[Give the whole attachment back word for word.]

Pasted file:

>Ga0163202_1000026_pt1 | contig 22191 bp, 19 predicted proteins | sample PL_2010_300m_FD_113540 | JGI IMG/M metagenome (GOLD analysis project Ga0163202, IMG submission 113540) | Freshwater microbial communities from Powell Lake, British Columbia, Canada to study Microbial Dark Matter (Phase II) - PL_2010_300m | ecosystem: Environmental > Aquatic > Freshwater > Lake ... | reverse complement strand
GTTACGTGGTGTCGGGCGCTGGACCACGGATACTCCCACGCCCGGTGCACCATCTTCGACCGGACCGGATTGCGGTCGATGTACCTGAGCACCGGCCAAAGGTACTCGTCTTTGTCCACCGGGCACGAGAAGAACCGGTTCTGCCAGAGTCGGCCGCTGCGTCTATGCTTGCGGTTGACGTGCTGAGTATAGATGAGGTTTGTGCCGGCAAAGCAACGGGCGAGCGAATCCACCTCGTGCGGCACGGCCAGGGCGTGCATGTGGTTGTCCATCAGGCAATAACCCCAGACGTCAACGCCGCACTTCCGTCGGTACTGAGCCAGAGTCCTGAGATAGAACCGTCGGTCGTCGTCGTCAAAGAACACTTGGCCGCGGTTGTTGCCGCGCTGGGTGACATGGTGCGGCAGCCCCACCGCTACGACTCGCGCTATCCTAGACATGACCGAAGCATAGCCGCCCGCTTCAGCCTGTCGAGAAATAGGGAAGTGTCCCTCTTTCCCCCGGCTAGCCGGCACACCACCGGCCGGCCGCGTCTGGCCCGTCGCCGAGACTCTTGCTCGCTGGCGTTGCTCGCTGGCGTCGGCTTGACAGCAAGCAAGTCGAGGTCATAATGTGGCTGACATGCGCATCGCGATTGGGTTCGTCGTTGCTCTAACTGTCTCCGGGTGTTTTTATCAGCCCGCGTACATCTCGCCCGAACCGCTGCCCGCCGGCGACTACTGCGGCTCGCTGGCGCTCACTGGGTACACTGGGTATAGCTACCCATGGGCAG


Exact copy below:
>Ga0163202_1000026_pt1 | contig 22191 bp, 19 predicted proteins | sample PL_2010_300m_FD_113540 | JGI IMG/M metagenome (GOLD analysis project Ga0163202, IMG submission 113540) | Freshwater microbial communities from Powell Lake, British Columbia, Canada to study Microbial Dark Matter (Phase II) - PL_2010_300m | ecosystem: Environmental > Aquatic > Freshwater > Lake ... | reverse complement strand
GTTACGTGGTGTCGGGCGCTGGACCACGGATACTCCCACGCCCGGTGCACCATCTTCGACCGGACCGGATTGCGGTCGATGTACCTGAGCACCGGCCAAAGGTACTCGTCTTTGTCCACCGGGCACGAGAAGAACCGGTTCTGCCAGAGTCGGCCGCTGCGTCTATGCTTGCGGTTGACGTGCTGAGTATAGATGAGGTTTGTGCCGGCAAAGCAACGGGCGAGCGAATCCACCTCGTGCGGCACGGCCAGGGCGTGCATGTGGTTGTCCATCAGGCAATAACCCCAGACGTCAACGCCGCACTTCCGTCGGTACTGAGCCAGAGTCCTGAGATAGAACCGTCGGTCGTCGTCGTCAAAGAACACTTGGCCGCGGTTGTTGCCGCGCTGGGTGACATGGTGCGGCAGCCCCACCGCTACGACTCGCGCTATCCTAGACATGACCGAAGCATAGCCGCCCGCTTCAGCCTGTCGAGAAATAGGGAAGTGTCCCTCTTTCCCCCGGCTAGCCGGCACACCACCGGCCGGCCGCGTCTGGCCCGTCGCCGAGACTCTTGCTCGCTGGCGTTGCTCGCTGGCGTCGGCTTGACAGCAAGCAAGTCGAGGTCATAATGTGGCTGACATGCGCATCGCGATTGGGTTCGTCGTTGCTCTAACTGTCTCCGGGTGTTTTTATCAGCCCGCGTACATCTCGCCCGAACCGCTGCCCGCCGGCGACTACTGCGGCTCGCTGGCGCTCACTGGGTACACTGGGTATAGCTACCCATGGGCAG